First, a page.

• Running as many tests as possible in parallel.

It goes without saying that browser testing needs to be automated, rather than manual, to ship fast and fixed code. Building it from scratch is an option, but one that often fails: talent is rare, resourcing is expensive, and test suite stability tends to degrade. There are a number of external services that will help a team run browser testing that meets the above criteria, including the following:

Crowdtesting is a process by which the software team provides test cases to the vendor, and the vendor provides a large bank of people to manually perform the scenarios. It has a few advantages: it’s easier to set up than your own automation suite, it requires less ongoing maintenance than a home-built suite, and manual testers can sometimes catch bugs that automated tests would miss. However, this approach has several drawbacks.

Because customers pay for each test run, more software shipped correlates directly to more money spent. While manual testers can sometimes catch bugs that automated tests would miss, they will also frequently report false positives or miss other critical bugs, due to the inexactness of a manual review by an untrained/unfamiliar resource. In addition, while the only real maintenance is updating test instructions, it still means that a resource has to be assigned to the task, continually updating and changing the test cases to prevent the test from becoming stale and outdated.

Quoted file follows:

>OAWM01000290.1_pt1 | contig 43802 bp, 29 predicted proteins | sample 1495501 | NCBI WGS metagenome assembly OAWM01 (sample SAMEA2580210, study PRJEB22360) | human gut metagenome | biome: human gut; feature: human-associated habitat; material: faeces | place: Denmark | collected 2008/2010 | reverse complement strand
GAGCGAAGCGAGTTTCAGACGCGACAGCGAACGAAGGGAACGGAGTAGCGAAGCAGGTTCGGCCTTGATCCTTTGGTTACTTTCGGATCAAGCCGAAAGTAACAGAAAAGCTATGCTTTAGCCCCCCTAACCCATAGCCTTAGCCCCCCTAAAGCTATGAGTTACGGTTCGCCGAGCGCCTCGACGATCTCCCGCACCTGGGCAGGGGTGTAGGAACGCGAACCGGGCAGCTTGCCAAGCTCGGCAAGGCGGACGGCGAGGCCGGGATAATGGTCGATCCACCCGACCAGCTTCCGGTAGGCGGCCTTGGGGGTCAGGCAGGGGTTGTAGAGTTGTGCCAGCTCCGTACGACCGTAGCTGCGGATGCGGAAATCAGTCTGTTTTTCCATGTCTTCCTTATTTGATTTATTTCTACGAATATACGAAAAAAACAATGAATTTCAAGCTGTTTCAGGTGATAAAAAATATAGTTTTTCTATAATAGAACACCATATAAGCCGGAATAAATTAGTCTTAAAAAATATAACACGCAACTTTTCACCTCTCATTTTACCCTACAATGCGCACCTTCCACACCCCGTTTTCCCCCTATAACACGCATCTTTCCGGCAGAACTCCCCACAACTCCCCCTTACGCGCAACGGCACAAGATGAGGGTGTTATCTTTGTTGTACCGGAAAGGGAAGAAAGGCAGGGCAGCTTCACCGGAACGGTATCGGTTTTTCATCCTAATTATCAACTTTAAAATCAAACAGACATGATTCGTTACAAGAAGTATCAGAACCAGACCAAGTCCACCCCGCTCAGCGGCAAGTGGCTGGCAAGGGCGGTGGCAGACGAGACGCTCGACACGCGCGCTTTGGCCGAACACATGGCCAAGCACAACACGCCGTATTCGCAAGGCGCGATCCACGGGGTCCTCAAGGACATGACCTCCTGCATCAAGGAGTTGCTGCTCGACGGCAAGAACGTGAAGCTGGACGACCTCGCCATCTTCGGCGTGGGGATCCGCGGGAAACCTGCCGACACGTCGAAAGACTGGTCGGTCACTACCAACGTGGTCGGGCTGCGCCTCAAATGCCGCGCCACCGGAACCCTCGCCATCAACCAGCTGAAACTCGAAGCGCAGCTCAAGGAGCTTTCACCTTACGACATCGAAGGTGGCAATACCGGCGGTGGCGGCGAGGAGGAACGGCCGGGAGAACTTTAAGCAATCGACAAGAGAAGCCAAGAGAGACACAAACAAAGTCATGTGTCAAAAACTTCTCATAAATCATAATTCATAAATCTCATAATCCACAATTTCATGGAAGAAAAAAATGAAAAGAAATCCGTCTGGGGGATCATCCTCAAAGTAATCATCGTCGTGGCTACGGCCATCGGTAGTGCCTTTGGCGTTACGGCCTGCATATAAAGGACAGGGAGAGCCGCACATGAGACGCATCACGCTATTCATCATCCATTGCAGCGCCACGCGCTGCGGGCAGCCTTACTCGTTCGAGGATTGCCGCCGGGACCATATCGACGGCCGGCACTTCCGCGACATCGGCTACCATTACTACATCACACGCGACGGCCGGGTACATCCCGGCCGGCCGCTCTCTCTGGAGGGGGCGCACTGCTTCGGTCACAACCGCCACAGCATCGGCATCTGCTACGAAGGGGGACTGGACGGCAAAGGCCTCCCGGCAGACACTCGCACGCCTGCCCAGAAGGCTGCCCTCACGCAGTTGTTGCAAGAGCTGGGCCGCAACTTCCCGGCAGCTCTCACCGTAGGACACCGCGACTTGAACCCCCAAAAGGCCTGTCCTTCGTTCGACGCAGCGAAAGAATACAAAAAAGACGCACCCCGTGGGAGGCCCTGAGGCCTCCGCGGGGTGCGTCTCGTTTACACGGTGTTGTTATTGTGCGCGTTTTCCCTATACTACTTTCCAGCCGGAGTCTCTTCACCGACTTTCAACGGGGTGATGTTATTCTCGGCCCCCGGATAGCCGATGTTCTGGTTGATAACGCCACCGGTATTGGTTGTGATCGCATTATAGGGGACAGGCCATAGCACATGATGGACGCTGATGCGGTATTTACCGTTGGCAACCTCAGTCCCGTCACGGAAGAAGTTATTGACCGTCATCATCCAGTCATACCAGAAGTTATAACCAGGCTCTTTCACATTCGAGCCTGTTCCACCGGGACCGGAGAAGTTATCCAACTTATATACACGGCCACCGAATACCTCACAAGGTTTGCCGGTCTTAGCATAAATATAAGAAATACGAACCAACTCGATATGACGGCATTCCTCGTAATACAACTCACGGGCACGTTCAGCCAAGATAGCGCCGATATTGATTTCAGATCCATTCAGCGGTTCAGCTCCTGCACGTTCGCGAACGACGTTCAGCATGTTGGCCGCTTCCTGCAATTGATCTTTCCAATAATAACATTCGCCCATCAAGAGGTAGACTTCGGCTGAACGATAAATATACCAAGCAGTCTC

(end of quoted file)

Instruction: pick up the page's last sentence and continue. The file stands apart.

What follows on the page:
With Machine Learning (ML)-Enabled Record-and-Play, a third-party application adds an additional layer to your own, allowing you to build tests recording you using your software. These tests are intended to be functional through many small changes of your software, by building “models” of the test event, rather than using conventional testing hooks. This reduces test maintenance costs. Because the tests are truly automated (rather than crowdsourced), you wouldn’t have to pay for the cost of running each test.

However, since it is your team developing the tests with the external application, the gap between your team’s understanding of the application and actual user behavior remains. Additionally, the tests have to be redone every time there’s an appreciable change to the product, requiring substantial attention and input from your team. Lastly, since tests all run through the interface, if you decide to leave the service, you take no assets with you—you’re back at square one.

ProdPerfect offers the final type, Autodetection/Autogeneration. Autodetection tooling analyzes user traffic to determine test cases that represent common flows of user behavior, and then Autogeneration automatically produces repeatable test scripts based on those test cases. The process requires no input from you and minimal (for ProdPerfect) human input to finish test validations. Autodetection and Autogeneration work together continually to update and maintain your test suite through each build of your product, allowing for accurate and realistic testing with minimal time and effort. The tests are parallelized, so they run quickly, and the results are automatically and instantly sent to your developers through CI. Also, you get a copy of the test code with each build, allowing you to run it on demand and continue using it if you leave the service.

When using Autodetection/Autogeneration services, your team will still need to test brand new features that do not affect any previous functionality, as they will not have yet been detected from user traffic.

Ensuring all releases in continuous development are fast and fixed isn’t easy, but it’s absolutely necessary. By removing some of the burden of end-to-end browser testing for each release, your team can focus on doing what they do best: developing the best product they can quickly and efficiently.

When Should I Automate Browser Tests for New Features?

“A user interface is like a joke: if you need to explain it, it’s not that good.”